A webinar held December 8 and hosted by Zero Waste Europe serves as an excellent introduction to Zero Waste practices in European cities.
Jack McQuibban, Cities Programme Coordinator for Zero Waste Europe, hosted the extraordinary webinar with experts and activists from leading Zero Waste cities in Europe. The presentations focused on the activities in model municipal recycling programs.
The webinar was recorded and is available here
Called “Does Zero Waste Make Economic Sense for Municipalities?”, featured presenters on the webinar were:
Joze Gregoric, Waste Collection Specialist, JP Voka Snaga, Ljubljana.
Marijana Novak, Data Strategist, Circle Economy, Amsterdam.
Twan van Leeuwen, Energy & Environment consultant, PNO Consultants.
Joze Gregoric described how Ljubljana introduced a 7-bin source separation system that has raised the recycling rate to 69% from 2004-2019. The city has a 75% goal by 2025. The cost of overall solid waste management in this period dropped by 15%. Future plans call for an emphasis on local food production and consumption, and increasing green jobs through paper making worker cooperative. The city has expressed “the power and responsibility to move forward toward Zero Waste.”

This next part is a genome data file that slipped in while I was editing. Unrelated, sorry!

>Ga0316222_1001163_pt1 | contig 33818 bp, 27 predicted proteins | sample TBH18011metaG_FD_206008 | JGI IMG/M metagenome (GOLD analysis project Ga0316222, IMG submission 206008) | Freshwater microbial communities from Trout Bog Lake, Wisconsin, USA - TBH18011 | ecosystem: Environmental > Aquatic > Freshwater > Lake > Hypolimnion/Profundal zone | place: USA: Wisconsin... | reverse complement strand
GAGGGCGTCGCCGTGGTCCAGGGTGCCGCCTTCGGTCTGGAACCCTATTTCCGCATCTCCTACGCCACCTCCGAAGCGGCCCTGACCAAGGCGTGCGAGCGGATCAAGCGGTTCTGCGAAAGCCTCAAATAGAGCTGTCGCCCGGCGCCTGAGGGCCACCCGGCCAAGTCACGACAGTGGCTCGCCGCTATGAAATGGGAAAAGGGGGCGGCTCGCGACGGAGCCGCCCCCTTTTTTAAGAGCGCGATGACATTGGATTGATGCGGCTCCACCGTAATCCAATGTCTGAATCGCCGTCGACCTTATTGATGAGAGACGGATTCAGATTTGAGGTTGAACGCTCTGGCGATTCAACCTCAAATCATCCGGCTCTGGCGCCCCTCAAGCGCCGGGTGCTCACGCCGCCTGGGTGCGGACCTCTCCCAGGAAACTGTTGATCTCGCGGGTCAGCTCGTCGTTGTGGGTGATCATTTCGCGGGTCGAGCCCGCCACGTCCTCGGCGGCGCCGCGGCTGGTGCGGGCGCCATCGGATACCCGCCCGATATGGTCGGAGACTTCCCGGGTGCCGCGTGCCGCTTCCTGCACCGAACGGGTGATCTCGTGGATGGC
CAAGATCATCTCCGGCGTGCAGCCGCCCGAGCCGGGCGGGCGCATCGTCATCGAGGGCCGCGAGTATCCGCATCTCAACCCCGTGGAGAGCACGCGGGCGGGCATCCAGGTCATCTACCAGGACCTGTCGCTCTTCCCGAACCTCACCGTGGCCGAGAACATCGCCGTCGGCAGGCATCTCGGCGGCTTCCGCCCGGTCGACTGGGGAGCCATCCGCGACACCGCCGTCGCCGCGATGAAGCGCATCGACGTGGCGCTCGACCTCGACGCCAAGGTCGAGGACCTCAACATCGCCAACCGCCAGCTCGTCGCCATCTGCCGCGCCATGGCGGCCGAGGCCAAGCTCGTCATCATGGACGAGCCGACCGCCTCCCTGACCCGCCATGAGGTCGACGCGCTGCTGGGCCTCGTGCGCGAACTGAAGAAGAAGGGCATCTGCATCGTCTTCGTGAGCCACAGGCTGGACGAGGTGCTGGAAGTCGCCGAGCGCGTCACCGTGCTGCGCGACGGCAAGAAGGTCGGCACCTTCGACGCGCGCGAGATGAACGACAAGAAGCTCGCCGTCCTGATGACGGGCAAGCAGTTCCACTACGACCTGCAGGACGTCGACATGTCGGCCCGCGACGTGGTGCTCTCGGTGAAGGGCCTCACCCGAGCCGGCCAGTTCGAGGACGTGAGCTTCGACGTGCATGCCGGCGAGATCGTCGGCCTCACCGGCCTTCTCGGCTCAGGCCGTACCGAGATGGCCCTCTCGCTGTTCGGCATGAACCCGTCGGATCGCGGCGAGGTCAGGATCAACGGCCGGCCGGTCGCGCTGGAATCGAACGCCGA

Marijana Novak, Circle Economy, based in Amsterdam, traced the flows of Zero Waste products through the economy including efficient routing, mapping the type and effectiveness of various bin designs, and types of trucks to improve efficiency of operations. She noted that ‘data driven’ strategies inform interventions in program design and implementation under a five-year planning regimen.
Vienna initiated a repair program with an incentive program for businesses to spend up to 50 Euros per repair. In Maribor, Slovenia, the efficiency of an improved invoicing system has allowed for savings that are reinvested in Zero Waste.
Among other programs monitor for jobs in waste management and repair, as well as jobs that enable Zero Waste activities.
The data are the basis for decision-making, shared innovations that are applicable to all cities. They are “tools for transformative actions” that can be readily shared.
Twan van Leeuwen, PNO Consultants, highlighted the financial strategies for source separation collection for mapping and quantifying electronic scrap. Data will help cities consider transitioning from single stream to multiple separations without an increase in net costs.
The patchwork of Extended Producer Responsibility directives from the European Union grafted onto national laws and institutions have differing impacts in different cities with diverse landfill bans, landfill and incineration surcharges. Some EPR programs for packaging are run by industry, others provide funding for municipal programs.
The three speakers’ presentations can be seen here on the Zero Waste Cities website.